Here are the actions I implemented upon my return to blogging.
1 – Extending the time between writing and publishing posts.
Do you ever come across blog posts that you know have been rushed and published too quickly?
Looking back at some of the posts in my archives, I felt exactly that. When I reread them, I thought I had not given most of them enough time between the first draft and the publication date.
Had I taken my time and not published them for at least a few days after beginning them, I could have added so much more content and made changes to the post that I thought would have made it an even more interesting and engaging read.
Now, instead of writing and publishing a post on the same day, I’ve introduced a five-day window between the first draft and pressing the ‘publish’ button.
I’ve been amazed at how I can now transform a post I consider to be excellent, to one that goes even further in making it stand out from the thousands of other posts all published on the same day.
Has it worked? Yes, with great results. Since coming back from my blogging break, my recent posts have generated lots more traffic and comments to most of those I published before my blogging break.
I believe that much of that is down to the time I now give to drafting new posts.
How long do you take to write and edit a blog post before publishing it?
2 – I have unsubscribed from receiving emails from bloggers who publish more than one blog post a day.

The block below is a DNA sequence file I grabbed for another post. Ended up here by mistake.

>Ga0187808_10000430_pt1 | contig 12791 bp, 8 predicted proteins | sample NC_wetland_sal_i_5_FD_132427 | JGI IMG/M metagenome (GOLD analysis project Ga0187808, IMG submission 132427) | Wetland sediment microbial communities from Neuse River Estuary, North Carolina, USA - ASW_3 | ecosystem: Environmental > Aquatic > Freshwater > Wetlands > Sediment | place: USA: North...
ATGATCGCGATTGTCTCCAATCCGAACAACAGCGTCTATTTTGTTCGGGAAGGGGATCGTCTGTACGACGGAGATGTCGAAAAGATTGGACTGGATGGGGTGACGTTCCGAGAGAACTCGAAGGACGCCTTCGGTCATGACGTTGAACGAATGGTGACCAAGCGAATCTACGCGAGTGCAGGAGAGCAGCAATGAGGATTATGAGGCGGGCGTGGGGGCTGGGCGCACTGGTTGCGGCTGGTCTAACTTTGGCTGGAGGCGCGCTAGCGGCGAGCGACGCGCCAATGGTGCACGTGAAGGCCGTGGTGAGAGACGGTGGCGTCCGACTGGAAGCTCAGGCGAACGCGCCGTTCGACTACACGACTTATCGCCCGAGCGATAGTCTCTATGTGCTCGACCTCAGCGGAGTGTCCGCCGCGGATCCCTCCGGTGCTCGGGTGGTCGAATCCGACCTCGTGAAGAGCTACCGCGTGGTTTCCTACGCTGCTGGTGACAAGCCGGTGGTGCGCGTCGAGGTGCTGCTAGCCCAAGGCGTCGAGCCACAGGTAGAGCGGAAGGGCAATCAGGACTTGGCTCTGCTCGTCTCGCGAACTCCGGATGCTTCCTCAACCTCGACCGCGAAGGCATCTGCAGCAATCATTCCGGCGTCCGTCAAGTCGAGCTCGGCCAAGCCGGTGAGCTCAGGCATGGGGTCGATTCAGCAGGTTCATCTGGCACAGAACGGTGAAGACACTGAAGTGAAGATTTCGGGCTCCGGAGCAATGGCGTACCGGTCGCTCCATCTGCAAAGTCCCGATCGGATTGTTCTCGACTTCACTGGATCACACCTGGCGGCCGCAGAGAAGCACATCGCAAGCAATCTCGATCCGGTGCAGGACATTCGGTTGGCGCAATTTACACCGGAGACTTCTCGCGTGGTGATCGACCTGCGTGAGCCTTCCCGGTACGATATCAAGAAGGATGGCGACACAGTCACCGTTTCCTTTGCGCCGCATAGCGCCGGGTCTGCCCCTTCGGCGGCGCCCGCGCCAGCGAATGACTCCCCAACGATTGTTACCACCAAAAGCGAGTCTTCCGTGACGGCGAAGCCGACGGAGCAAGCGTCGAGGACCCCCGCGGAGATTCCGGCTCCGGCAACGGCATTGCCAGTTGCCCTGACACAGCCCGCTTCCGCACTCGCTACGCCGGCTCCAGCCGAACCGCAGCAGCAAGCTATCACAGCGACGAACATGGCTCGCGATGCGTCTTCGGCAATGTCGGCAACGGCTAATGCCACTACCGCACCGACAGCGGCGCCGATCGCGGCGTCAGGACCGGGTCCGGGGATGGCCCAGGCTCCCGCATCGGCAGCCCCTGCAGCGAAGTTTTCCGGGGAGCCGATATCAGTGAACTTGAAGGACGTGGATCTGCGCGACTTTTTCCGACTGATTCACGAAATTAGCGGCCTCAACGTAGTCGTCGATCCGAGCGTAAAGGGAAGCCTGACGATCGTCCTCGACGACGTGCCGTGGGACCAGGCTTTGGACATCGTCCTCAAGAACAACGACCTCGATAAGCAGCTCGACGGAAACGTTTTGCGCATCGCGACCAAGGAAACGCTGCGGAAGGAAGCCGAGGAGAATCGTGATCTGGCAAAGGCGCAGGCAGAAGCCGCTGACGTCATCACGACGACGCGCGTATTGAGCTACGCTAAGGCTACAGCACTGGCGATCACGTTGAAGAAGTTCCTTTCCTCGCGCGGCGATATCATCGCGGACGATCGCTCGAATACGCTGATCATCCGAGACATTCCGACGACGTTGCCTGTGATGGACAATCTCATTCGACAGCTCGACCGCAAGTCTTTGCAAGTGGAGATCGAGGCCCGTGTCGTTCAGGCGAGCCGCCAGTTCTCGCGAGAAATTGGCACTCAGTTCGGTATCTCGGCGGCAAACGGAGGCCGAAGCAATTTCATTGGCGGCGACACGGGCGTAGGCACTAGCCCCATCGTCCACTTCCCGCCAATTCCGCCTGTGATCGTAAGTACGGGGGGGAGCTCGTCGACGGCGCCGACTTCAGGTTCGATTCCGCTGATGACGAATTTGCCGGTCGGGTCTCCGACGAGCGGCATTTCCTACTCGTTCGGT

It may sound harsh, but as somebody who does not particularly like reading posts on the WordPress Reader, I’ve always preferred getting emails when new blog posts are published. However, this can often have the result of making me feel overwhelmed by all the new emails coming into my email box.
I decided to unsubscribe from receiving emails from bloggers who regularly publish more than one blog post a day. This has drastically cut down the number of emails I now have in my email box.
Now, I catch up with those bloggers via the WordPress Reader. I do have to be on WordPress and scrolling through the WordPress Reader at the time of their publication to catch most of them, but it’s working for me, and that’s what’s important.
Why has this helped? It’s taken away that feeling of being overwhelmed by emails from WordPress.
I admire those bloggers who can churn out post after post, day after day, as I know it’s something I couldn’t do.
How do you deal with reading and commenting on the blog posts of bloggers who regularly publish more than one blog post in a day?
3 – I only read and comment on blog posts that interest me.
‘By far, the most crucial part of a blog post is its title.’
Well, that’s according to me. But, why?
If it doesn’t make me want to click on the link to read more, then I’m unlikely to read it. It’s a little like choosing which cake to eat with my afternoon cup of tea. If it looks good, I’ll try it. If it doesn’t, I’ll move on and have my tea with a cake that looks good.
What do you consider to be the most important part of a blog post to get people to read it?
I was spending far too much time reading blog posts that either did not interest me or that had titles that were not appealing enough.